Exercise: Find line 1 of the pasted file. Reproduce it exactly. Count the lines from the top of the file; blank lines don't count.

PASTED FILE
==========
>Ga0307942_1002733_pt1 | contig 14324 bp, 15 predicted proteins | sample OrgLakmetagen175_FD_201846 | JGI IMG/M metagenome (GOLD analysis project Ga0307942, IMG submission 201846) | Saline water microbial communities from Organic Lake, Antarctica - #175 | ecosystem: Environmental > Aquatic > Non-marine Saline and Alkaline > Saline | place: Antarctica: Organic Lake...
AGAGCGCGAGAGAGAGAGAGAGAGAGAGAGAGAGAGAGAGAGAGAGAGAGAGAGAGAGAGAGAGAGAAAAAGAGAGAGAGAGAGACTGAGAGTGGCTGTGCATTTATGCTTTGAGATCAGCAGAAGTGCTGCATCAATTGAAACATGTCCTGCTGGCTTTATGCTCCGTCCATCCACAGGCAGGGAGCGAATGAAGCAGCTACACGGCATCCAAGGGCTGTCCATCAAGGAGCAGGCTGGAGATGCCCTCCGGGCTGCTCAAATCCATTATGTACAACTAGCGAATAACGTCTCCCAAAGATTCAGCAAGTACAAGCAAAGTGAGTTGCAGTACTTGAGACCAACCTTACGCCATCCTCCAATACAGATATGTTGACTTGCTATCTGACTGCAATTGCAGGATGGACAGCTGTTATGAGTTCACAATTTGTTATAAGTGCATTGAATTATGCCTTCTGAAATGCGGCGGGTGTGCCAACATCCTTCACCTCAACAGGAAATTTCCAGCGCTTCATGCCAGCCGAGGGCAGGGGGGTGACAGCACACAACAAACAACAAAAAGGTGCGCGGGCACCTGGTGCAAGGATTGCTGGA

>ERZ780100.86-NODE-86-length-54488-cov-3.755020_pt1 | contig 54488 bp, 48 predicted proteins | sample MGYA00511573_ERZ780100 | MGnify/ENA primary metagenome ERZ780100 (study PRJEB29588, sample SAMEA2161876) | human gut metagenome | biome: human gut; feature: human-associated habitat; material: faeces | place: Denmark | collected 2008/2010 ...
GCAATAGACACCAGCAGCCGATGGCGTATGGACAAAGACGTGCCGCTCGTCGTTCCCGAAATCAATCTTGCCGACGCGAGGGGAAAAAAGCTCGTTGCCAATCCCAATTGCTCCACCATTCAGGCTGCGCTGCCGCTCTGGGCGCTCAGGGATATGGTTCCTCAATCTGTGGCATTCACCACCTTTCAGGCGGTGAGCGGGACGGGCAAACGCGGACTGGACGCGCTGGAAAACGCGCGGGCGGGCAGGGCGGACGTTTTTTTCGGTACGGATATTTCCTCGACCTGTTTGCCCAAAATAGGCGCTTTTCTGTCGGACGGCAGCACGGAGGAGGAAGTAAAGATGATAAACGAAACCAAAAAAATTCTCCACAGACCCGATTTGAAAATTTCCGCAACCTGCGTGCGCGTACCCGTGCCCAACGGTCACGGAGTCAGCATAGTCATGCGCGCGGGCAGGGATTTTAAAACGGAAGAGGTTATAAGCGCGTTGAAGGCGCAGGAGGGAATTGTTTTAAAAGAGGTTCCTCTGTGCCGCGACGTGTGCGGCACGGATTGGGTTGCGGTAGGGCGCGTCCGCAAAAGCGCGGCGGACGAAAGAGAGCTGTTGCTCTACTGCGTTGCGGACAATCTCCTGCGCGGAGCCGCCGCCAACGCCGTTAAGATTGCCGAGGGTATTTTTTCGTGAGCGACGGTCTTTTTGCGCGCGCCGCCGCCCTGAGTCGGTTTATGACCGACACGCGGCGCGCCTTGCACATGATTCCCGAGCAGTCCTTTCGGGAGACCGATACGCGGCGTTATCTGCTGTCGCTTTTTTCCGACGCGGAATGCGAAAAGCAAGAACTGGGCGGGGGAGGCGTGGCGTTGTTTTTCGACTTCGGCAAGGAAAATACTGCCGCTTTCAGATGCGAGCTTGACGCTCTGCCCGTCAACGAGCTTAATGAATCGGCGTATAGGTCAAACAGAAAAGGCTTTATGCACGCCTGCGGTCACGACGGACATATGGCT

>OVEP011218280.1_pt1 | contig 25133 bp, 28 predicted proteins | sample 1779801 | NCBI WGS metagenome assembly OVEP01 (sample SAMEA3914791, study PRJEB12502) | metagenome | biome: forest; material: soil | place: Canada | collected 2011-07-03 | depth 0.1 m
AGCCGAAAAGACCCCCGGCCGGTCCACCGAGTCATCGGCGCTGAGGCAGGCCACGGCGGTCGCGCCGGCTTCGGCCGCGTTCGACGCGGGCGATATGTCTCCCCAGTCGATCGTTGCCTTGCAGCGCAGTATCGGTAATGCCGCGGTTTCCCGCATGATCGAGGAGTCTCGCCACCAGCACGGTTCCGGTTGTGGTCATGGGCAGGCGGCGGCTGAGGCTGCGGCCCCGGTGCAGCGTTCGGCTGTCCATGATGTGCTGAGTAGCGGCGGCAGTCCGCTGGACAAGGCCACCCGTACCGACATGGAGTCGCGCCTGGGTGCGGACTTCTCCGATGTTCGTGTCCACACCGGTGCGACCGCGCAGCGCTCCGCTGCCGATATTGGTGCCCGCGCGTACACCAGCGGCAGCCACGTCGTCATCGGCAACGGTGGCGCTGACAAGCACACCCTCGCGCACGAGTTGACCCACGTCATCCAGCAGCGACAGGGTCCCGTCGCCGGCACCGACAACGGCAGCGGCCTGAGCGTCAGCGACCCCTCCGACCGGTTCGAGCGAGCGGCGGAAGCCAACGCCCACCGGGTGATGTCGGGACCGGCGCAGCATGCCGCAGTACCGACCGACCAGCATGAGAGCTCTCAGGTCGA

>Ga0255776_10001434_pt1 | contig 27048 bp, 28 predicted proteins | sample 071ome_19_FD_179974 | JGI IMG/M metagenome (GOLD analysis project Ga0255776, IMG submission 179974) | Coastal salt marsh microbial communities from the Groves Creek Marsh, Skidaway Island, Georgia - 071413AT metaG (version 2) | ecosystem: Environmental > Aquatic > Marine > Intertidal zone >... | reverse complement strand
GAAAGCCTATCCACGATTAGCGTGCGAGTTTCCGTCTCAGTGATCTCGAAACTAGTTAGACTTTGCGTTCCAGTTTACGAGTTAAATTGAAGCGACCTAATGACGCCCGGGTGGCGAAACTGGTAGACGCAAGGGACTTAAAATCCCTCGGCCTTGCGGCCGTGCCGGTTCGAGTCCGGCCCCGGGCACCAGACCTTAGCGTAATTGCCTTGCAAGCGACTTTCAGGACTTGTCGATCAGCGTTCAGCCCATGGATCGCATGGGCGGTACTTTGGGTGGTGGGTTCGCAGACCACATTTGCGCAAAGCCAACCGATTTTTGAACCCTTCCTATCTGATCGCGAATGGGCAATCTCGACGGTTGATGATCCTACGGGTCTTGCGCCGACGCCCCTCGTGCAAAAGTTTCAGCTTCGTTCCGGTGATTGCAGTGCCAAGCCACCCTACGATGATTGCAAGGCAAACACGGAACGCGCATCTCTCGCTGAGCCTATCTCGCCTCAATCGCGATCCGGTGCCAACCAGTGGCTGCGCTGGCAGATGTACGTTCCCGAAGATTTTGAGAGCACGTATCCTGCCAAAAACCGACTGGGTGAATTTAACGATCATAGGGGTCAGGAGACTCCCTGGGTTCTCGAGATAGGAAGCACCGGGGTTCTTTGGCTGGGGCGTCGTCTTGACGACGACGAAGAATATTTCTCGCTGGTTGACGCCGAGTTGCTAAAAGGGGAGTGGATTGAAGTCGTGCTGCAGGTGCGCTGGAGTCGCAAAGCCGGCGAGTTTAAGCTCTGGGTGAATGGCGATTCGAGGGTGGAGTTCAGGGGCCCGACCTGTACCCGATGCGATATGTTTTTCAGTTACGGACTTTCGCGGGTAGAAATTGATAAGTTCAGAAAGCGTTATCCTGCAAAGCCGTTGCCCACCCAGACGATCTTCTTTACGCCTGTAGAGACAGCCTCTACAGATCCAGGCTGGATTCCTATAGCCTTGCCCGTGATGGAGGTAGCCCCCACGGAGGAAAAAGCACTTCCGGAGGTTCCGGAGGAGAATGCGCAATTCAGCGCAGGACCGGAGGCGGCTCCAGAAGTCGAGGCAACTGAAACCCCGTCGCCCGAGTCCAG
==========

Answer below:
>Ga0307942_1002733_pt1 | contig 14324 bp, 15 predicted proteins | sample OrgLakmetagen175_FD_201846 | JGI IMG/M metagenome (GOLD analysis project Ga0307942, IMG submission 201846) | Saline water microbial communities from Organic Lake, Antarctica - #175 | ecosystem: Environmental > Aquatic > Non-marine Saline and Alkaline > Saline | place: Antarctica: Organic Lake...